Speaking of peanut allergy, I had some fun writing about the surprising foods that contain peanut. I highlighted 12 foods--see if you know them! If you are not careful about reading ingredient labels, you could get blind-sided, as peanut is used in many different food products as a thickener, flavor enhancer and more. I give you the background on WHY peanut is included in some of the most unlikely foods.
How is your week going? Are you getting ready for Passover or Easter? Here are some fun Easter recipes from the website:
Immunotherapy is a big word, but an area in food allergy research that is evolving and comes up in the media every now and then. You may be curious or confused about what this trending research is all about. What is it? Is it something you can do? Where can you find more information?
Immunotherapy for food allergy is under research investigation for the treatment of food allergy. In general, the individual with food allergy is enrolled in a research study and tested with small amounts of a food allergen in order to build up a tolerance to that food allergen.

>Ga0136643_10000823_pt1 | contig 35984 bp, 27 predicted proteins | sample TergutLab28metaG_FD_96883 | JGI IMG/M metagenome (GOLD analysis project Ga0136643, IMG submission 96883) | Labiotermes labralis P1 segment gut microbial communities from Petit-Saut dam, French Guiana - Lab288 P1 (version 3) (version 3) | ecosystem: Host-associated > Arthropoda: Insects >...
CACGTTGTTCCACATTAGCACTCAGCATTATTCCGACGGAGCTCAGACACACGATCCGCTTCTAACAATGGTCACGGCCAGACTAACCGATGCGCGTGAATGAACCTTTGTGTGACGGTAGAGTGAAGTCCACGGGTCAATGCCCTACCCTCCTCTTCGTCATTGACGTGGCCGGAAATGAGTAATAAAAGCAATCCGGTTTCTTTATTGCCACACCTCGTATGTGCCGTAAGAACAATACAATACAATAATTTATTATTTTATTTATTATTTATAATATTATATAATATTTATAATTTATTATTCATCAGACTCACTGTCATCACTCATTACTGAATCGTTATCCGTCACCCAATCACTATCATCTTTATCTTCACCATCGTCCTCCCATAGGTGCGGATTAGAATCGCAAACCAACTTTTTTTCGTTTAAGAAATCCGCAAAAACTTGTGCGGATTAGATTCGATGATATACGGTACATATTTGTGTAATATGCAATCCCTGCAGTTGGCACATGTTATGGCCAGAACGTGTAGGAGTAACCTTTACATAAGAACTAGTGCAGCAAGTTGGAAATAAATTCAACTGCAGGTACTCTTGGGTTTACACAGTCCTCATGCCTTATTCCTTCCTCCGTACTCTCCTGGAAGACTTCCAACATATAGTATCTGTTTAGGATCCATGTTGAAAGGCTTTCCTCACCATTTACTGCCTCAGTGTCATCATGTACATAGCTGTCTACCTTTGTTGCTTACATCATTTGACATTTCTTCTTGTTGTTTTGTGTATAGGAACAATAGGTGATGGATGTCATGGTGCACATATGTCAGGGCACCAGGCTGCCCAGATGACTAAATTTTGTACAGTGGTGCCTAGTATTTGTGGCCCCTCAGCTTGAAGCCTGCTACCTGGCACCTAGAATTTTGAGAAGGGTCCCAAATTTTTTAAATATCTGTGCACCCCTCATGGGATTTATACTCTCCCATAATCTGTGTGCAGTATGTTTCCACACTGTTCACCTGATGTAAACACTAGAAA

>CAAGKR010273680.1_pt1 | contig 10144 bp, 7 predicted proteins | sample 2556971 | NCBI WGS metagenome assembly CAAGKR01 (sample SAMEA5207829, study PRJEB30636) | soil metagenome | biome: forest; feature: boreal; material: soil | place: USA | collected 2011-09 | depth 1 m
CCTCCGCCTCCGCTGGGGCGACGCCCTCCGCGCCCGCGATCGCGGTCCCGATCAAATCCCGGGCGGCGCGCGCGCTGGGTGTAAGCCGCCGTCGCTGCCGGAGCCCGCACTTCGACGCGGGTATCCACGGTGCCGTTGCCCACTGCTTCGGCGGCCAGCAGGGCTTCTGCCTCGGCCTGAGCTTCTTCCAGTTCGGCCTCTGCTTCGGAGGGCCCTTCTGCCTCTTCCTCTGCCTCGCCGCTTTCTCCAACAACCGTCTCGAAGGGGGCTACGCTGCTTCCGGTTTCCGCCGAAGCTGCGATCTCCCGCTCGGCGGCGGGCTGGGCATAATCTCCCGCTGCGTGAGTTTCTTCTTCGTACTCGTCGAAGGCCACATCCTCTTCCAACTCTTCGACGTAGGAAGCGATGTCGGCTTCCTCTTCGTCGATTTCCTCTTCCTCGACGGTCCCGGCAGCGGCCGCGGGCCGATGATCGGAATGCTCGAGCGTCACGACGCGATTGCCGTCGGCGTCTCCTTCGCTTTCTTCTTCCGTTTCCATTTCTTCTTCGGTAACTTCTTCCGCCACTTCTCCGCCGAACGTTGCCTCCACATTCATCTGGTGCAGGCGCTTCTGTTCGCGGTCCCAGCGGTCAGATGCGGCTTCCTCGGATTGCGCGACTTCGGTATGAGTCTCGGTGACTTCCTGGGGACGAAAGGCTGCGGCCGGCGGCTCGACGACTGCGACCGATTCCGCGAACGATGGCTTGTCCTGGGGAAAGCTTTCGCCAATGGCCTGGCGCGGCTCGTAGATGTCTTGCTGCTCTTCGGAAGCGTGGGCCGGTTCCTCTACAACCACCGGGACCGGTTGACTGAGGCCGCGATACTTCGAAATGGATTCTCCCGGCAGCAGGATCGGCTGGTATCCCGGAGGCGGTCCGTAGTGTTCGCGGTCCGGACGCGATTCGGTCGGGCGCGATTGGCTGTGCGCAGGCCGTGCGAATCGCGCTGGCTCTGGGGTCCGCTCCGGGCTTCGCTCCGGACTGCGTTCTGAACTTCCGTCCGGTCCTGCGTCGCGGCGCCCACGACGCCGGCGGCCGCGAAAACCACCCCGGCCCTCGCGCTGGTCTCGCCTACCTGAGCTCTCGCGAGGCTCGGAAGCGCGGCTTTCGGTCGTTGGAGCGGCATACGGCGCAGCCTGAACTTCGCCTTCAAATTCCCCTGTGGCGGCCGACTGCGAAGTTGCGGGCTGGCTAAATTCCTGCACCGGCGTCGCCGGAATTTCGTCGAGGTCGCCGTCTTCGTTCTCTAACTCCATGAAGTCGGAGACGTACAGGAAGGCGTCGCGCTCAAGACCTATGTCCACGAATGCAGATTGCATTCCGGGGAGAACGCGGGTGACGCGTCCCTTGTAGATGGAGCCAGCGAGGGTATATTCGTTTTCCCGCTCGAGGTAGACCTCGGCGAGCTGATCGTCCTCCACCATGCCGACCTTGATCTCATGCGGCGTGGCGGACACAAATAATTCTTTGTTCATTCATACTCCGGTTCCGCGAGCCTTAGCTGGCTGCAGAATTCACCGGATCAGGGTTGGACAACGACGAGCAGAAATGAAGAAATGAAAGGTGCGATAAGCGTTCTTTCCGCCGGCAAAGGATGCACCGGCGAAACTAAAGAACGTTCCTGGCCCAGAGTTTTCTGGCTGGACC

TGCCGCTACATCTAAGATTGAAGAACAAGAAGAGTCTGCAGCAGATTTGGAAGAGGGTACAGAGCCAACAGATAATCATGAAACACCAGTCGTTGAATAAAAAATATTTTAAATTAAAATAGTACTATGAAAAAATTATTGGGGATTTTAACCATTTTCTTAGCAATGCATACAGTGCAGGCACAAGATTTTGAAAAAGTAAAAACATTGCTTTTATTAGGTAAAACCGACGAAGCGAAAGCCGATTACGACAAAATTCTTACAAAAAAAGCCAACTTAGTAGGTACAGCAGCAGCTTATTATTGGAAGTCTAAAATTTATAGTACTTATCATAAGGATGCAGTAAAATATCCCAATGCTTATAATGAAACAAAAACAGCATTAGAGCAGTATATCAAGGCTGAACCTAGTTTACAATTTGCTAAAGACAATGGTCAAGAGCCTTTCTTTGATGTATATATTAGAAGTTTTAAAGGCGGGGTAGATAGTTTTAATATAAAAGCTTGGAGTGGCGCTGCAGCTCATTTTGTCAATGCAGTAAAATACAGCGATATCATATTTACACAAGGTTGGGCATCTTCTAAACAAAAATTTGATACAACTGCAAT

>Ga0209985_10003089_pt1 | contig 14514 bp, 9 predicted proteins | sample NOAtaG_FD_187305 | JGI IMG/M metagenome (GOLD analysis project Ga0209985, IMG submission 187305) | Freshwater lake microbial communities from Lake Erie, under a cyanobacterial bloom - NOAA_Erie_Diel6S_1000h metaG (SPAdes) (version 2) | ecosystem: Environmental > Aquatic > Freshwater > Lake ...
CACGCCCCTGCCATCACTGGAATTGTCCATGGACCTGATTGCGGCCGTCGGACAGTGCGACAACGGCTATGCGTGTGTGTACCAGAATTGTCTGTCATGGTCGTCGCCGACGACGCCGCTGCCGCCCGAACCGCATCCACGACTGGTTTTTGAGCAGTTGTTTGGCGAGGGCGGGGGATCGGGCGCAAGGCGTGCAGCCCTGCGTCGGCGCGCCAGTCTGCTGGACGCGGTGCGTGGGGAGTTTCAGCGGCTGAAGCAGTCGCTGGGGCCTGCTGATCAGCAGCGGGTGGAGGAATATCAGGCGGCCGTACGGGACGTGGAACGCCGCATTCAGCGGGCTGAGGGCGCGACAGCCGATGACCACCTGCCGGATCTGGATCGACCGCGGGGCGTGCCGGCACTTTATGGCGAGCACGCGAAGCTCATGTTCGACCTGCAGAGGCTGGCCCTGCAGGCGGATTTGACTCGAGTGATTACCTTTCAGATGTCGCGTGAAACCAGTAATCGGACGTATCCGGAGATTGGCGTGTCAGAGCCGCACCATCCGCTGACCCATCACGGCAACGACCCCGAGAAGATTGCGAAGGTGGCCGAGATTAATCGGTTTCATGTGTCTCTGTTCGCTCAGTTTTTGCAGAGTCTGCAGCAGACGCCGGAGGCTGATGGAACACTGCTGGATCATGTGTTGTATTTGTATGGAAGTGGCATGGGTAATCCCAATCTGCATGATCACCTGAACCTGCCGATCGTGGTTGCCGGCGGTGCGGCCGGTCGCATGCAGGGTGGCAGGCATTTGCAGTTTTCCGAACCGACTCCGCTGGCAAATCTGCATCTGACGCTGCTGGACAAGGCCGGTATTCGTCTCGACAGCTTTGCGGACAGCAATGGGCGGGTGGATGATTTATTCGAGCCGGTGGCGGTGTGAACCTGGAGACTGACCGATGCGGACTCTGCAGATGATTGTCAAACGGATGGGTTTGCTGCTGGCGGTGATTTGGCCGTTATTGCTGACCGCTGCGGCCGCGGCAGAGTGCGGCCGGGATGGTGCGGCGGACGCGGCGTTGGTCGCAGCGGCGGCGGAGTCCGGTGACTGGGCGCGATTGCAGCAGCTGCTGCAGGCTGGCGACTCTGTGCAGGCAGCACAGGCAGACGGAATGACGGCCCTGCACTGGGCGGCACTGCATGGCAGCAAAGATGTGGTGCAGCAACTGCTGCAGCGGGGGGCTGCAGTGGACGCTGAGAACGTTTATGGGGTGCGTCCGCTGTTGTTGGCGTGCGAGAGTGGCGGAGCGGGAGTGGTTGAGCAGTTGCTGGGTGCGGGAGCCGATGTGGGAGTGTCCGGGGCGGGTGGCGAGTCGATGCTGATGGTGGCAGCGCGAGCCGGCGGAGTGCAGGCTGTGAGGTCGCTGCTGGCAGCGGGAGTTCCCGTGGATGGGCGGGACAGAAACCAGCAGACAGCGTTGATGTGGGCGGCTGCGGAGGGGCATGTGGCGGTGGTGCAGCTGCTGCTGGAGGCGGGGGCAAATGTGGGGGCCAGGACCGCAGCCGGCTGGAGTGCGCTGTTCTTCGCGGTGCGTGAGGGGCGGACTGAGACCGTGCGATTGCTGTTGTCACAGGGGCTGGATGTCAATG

While there are many treatment options being studied, oral immunotherapy for food allergy is one of the long-standing studied approaches to find a way for people with food allergies to withstand accidentally eating their food allergen. The idea being this: if there is a level of allergen tolerance, an accidental ingestion won't cause adverse allergic reaction. And that is what researchers are trying to prove.
For example, oral immunotherapy for peanut allergy is of interest for those individuals with peanut allergy, as an accidental exposure to peanuts could be life-threatening. Because allergy to peanuts tends to be persistent, oral immunotherapy is one of the most studied types of immunotherapy.
Immunotherapy for egg and milk are also being researched. These are two allergens that may be outgrown in childhood, so research in this area has shown both success and some drawbacks. I summarize the latest findings for each of these areas of immunotherapy so you have a general idea of the research that is ongoing.
The most important points for you to understand:
This is research. It is not for general use with the public yet. Those who are doing immunotherapy are generally enrolled in a research study. If this is something you are interested in, check out this website for more information about getting involved in the research.